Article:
Apple's iPhone 6s is here, and it's all about '3D Touch'

Apple just announced the iPhone 6s and... it's pretty much exactly what we expected. Staying true to tradition, the iPhone 6s looks practically indistinguishable from last year's device (there's a new iPhone 6s Plus as well). It's built out of the same 7000 series aluminum as the Apple Watch Sport (which should allay bending fears), and it includes an even stronger glass display. The iPhone 6s also brings over the Watch's "Force Touch" feature, except now it's called "3D Touch." It allows you to press down on the screen to open up new options throughout iOS 9, and it offers a bit of tactile feedback as well thanks to a revamped "Taptic Engine."

In the Mail app, for example, you can hold down on a message for a quick preview, or you can peek at directions in Maps by holding down your finger. Third-party apps like Facebook and Dropbox are already taking advantage of 3D Touch, and we also caught a glimpse of it in an upcoming game called Freeblade. Basically, it's a feature that has the potential to fundamentally change how we interact with iPhones.

Under the hood, the iPhone 6s is powered by Apple's new A9 processor, which it says is 70 percent faster than the A8 at CPU tasks and 90 percent faster at graphics work. The new chip also has an upgraded M9 motion co-processor built right on (before it was a separate chip), and this time it's always on. There's also a second-gen Touch ID fingerprint sensor, which should be faster and more accurate than the last model.

Apple also upgraded the camera to a new 12-megapixel shooter, which marketing head Phil Schiller says packs in 50 percent more pixels than the last camera. All those pixels should make for far more detailed photos -- at least, judging from the shots Apple showed off. And yes, as we expected, the new camera can shoot 4K video (good luck shooting that on the entry model's piddly 16GB of storage). The iPhone 6s front-facing camera also got a few upgrades: It's now using a 5MP sensor, and it has a selfie-flash capability that lights up the phone's screen briefly.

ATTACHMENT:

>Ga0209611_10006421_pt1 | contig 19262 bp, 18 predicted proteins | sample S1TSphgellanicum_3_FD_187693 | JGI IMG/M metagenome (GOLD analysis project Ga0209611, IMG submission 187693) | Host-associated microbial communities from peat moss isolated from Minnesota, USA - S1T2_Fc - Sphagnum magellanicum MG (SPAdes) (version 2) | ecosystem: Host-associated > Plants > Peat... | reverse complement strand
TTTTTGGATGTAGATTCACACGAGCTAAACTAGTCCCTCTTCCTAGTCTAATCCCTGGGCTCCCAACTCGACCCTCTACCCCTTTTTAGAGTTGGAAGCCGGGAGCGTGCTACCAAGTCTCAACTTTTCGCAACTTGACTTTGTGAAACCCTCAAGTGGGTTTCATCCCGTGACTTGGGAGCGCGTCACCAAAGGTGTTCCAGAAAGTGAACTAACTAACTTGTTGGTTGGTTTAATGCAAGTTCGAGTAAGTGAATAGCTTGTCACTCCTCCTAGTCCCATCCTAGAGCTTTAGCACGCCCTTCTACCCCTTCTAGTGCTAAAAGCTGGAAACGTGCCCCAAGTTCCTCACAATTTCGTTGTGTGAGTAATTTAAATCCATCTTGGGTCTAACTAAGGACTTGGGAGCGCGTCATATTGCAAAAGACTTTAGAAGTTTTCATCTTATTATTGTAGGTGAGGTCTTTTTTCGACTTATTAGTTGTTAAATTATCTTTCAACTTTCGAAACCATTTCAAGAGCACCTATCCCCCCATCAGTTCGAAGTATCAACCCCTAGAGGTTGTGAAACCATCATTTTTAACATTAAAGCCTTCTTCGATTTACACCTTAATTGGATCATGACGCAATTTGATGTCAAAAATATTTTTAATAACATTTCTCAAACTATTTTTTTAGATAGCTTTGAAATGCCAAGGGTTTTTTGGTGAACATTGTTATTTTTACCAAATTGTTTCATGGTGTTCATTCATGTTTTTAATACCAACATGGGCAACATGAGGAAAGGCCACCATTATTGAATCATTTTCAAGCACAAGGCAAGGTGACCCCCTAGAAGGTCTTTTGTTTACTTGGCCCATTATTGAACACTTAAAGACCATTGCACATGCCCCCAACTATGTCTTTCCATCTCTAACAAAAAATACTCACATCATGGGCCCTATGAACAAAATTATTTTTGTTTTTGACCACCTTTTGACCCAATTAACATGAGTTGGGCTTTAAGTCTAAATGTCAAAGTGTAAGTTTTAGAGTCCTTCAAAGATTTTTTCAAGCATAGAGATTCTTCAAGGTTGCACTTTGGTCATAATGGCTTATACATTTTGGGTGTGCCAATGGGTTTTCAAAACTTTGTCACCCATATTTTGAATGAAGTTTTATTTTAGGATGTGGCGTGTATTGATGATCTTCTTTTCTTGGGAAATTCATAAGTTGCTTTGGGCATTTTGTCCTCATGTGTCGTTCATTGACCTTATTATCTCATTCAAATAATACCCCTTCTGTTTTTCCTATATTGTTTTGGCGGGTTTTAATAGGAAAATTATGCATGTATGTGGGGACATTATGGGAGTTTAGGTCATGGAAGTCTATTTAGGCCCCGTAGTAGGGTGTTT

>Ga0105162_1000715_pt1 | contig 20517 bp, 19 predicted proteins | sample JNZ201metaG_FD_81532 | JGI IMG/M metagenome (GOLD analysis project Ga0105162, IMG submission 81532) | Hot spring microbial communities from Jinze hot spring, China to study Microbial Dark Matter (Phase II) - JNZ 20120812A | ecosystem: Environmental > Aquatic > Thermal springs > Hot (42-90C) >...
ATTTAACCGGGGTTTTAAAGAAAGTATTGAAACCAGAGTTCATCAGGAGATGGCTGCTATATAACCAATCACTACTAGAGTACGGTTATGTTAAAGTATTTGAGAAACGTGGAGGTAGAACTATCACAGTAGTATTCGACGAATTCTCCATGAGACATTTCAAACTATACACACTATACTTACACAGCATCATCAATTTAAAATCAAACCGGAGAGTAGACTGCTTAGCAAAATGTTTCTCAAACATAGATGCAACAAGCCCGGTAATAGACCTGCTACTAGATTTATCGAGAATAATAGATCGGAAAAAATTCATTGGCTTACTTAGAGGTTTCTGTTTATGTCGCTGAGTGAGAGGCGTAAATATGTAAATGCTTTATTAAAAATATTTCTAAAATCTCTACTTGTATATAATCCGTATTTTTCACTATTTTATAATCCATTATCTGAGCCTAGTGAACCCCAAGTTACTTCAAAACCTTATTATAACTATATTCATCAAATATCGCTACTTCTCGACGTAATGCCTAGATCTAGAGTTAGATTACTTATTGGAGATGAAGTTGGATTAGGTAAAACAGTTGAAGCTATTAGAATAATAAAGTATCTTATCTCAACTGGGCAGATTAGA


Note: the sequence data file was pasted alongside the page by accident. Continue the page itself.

3D Touch also makes its way into photos: A new "Live Photos" feature lets you hold down on pictures to play video clips. It looks like the phone is basically shooting a bit of video every time you take a shot, similar to the way HTC's Zoe feature worked. You can also set a Live Photo as your home screen on the Apple Watch. Third-party developers will be able to take advantage of the feature, too -- Apple says Facebook has a Live Photos-capable app coming later this year.

Pricing-wise, there aren't any surprises. The iPhone 6s starts at $199 on-contract for the 16GB model, with 64GB and 128GB options available for $299 and $399, respectively. Pre-orders begin this Saturday, September 12th, and it'll be available starting on September 25th. The iPhone 6 and 6 Plus, meanwhile, get discounted by $100. It's a shame to see Apple stick with a 16GB entry model when Android phone makers have been squeezing in 32GB of storage for a while now. Basically, it just makes many people upgrade to the 64GB model, which means better margins for Apple, but a worse user experience for people stuck with only 16GB.

Apple also announced a new iPhone Upgrade Program, which allows you to get an unlocked iPhone every year starting at about $32 a month. That price also includes Apple Care, which might make it a better deal than signing another contract or paying monthly installment fees to your carrier.

As with all of the "S" iPhone models, the 6s is more about refinement than massive design leaps. It's not exactly a device meant to entice existing iPhone 6 owners; instead it's meant more for people stuck with older iPhones, or those whose cellphone contracts didn't allow them to upgrade over the past year. And for those who've waited, it looks to be worth it.

Get all the news from today's iPhone event right here.